The immunotherapy is given to Wurtz through an IV, similar to chemotherapy. To help her through this stage of her illness, Wurtz’s mom and dad are staying in St. Louis for the week to support her and care for Kaden, and they haven’t been the only ones to offer support.
Wurtz’s church, First United Methodist Church, has been a source of help for her family, as has the staff at Skyline Elementary where Kaden attends first grade.
“The community has been wonderful,” Wurtz said. “The school where my son attends at Skyline, (Principal Kelly) McFatrich and (counselor Teresa) Eads, they have been wonderful for my son. It hasn’t been easy on him when I’m in the hospital. He can get upset easy, so they’ve helped him pull through on hard days. There was a day where it was donuts with mom. I couldn’t be there because I was in the hospital, so they stepped up to the plate and played mom for me and had donuts with him.
“My church has been a wonderful support. My pastor Jim Downing and the Bible study group I attend, all the ladies have been prayer warriors for me. They text me and check in with me, even if it’s the middle of the night.”
That support has continued to grow. Mayor Steve Galliher, surrounded by Valtos, Eads, McFatrich, Downing and others, signed a proclamation Tuesday morning declaring October as Dysautonomia Awareness Month in Sedalia to coincide with the national observation.
“I was happy for her. She’s had a lot of struggles,” Valtos said of the proclamation. “There’s a couple reasons: hopefully people understanding the problem a little bit better. (Doctors) may see other patients that have this, recognize it sooner and get them quicker treatment. For Katie personally, it’s a chance to tell her story, help people understand the struggle she’s had. … It’s nice for the mayor to take time to make a proclamation.”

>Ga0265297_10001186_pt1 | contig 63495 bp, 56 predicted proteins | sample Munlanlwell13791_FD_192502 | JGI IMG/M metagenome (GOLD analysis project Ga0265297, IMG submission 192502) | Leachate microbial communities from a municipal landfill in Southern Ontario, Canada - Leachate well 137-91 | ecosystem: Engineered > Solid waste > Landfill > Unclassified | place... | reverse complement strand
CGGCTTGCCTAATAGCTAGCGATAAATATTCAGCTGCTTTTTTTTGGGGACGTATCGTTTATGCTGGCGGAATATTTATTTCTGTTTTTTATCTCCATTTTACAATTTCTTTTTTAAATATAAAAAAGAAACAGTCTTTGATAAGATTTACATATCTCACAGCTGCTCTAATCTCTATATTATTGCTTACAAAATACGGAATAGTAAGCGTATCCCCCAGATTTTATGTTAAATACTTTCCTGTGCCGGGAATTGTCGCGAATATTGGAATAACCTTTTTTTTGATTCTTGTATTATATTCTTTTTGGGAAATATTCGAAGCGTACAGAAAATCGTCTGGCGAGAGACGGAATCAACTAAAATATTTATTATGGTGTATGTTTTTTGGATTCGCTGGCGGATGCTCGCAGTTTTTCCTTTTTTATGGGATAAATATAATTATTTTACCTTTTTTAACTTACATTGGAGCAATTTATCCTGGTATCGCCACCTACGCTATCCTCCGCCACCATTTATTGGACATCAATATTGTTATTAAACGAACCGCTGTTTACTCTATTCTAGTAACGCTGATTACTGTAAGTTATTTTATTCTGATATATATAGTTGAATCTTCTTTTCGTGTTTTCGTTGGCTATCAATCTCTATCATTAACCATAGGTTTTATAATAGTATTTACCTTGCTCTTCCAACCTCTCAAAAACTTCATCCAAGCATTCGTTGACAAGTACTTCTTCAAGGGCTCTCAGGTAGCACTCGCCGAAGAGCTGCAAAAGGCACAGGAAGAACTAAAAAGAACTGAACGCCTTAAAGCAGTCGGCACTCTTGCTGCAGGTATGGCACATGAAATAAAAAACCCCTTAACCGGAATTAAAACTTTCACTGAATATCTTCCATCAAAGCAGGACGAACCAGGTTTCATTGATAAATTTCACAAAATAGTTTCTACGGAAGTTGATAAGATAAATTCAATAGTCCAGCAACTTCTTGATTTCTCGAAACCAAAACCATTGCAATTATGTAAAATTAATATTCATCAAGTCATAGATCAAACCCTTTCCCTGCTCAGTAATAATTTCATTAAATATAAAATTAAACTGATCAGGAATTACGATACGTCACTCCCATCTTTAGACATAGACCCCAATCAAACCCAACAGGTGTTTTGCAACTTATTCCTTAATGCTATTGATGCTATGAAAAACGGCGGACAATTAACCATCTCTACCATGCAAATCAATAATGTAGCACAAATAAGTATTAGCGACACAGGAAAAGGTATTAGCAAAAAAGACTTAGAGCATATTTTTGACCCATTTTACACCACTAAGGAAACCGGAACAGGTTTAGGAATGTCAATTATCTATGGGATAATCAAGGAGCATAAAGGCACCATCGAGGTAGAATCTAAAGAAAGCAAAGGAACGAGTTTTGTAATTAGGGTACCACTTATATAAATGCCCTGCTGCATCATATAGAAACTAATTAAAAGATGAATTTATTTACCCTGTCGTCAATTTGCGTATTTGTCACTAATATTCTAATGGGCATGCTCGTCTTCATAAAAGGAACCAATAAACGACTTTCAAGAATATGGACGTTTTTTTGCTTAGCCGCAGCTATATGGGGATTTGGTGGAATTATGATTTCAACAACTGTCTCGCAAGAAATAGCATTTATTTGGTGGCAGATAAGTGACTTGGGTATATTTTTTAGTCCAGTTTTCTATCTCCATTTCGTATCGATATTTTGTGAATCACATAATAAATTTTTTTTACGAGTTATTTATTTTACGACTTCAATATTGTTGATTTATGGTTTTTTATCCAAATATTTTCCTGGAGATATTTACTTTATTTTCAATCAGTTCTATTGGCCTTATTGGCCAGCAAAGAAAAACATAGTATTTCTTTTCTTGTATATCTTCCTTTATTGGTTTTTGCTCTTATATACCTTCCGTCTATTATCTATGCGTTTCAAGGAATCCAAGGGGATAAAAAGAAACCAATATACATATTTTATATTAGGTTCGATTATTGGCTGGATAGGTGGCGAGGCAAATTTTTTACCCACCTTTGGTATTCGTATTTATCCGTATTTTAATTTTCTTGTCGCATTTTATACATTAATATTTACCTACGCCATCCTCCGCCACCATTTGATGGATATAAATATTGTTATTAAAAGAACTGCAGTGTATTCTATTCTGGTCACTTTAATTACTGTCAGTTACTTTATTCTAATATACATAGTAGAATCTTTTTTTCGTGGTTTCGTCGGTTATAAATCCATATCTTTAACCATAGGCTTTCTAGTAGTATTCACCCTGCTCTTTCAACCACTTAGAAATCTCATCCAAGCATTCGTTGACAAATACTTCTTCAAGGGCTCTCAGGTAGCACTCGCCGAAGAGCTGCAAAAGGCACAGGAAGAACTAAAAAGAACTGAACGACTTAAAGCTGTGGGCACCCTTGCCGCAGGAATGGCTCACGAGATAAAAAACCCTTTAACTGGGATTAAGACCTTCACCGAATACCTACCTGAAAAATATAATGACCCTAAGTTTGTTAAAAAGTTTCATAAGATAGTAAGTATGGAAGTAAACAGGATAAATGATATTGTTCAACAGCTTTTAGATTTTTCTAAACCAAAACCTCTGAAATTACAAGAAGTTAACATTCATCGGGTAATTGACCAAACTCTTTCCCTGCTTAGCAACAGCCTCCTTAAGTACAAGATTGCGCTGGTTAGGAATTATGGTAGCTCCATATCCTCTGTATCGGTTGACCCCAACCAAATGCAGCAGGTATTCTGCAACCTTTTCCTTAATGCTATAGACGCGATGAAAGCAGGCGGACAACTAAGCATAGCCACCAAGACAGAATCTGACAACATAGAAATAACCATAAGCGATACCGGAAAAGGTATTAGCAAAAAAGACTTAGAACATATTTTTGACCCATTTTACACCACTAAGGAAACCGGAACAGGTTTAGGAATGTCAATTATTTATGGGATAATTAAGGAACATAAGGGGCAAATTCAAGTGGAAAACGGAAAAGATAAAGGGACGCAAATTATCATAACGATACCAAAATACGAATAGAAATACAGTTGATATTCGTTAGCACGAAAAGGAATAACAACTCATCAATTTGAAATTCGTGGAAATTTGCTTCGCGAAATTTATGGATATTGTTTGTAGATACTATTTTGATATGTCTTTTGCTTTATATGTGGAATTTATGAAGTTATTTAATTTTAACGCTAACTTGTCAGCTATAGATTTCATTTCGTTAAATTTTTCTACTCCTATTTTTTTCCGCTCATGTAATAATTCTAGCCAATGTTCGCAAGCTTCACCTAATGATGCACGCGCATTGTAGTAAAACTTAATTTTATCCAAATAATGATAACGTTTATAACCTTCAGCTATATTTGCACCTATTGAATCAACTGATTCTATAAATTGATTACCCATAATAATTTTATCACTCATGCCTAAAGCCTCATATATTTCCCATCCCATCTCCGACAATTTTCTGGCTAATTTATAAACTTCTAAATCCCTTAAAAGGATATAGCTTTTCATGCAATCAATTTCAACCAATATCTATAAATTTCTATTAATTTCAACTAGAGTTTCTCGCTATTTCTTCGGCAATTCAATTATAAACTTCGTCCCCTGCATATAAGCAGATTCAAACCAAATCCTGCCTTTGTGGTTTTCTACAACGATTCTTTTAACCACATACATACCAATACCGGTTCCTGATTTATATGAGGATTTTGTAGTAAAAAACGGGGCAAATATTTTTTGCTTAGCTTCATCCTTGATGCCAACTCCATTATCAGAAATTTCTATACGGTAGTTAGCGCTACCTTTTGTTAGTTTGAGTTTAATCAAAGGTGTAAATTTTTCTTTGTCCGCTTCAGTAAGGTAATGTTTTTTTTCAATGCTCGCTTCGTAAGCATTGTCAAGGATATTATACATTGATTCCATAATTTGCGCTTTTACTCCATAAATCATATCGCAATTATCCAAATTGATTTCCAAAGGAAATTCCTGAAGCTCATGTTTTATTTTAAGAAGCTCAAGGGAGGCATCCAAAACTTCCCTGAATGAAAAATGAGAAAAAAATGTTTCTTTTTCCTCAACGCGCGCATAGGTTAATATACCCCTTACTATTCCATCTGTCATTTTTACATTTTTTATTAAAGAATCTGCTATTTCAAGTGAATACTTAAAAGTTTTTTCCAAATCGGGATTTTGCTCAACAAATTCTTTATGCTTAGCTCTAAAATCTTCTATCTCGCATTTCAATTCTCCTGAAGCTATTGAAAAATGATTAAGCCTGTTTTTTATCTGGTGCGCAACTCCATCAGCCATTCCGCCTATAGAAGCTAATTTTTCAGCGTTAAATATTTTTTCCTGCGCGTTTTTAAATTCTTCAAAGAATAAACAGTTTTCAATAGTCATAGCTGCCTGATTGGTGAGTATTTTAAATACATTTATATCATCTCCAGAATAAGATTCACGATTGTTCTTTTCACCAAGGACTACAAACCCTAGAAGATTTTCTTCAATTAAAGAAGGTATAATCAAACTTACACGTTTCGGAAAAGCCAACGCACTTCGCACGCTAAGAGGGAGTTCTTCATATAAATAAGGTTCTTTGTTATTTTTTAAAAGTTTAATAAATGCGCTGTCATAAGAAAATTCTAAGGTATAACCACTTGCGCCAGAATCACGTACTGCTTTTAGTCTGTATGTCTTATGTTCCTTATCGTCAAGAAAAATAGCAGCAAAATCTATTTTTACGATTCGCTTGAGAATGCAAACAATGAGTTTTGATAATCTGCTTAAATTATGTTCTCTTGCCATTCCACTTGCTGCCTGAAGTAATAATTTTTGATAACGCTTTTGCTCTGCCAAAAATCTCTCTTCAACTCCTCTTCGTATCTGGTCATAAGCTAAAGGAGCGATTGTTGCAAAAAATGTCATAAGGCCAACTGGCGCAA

Although Wurtz and her family weren’t able to attend, Downing made a video to send to her. Evans said Wurtz teared up when she watched the video from her hospital bed: “It really made her proud, to have everyone backing her; they know what she’s been through.”
“I was so proud of our community for coming together for that,” Wurtz said. “The proclamation wasn’t about me, it was about getting the word out and getting people to recognize the fact it is a very real disease and I wanted people in Sedalia to realize, maybe someone would see this and think, ‘I might have this,’ because there’s so many people misdiagnosed; it took me even several years to get diagnosed.
“… (Downing) sent me a video of the proclamation and it was just tears of joy coming down my face when I saw the video. My friends were there, councilmen I didn’t even know were there for the picture. … They didn’t have to do that, take time off work to do that, but they did. I was just very proud. … I’m hopeful the word spreads about this disorder. Even if we reach just one person in our community, we’ve reached someone and we can make a difference.”
For more information about dysautonomia, visit DysautonomiaInternational.org.
Nicole Cooke can be reached at 660-826-1000 ext. 1482 or @NicoleRCooke.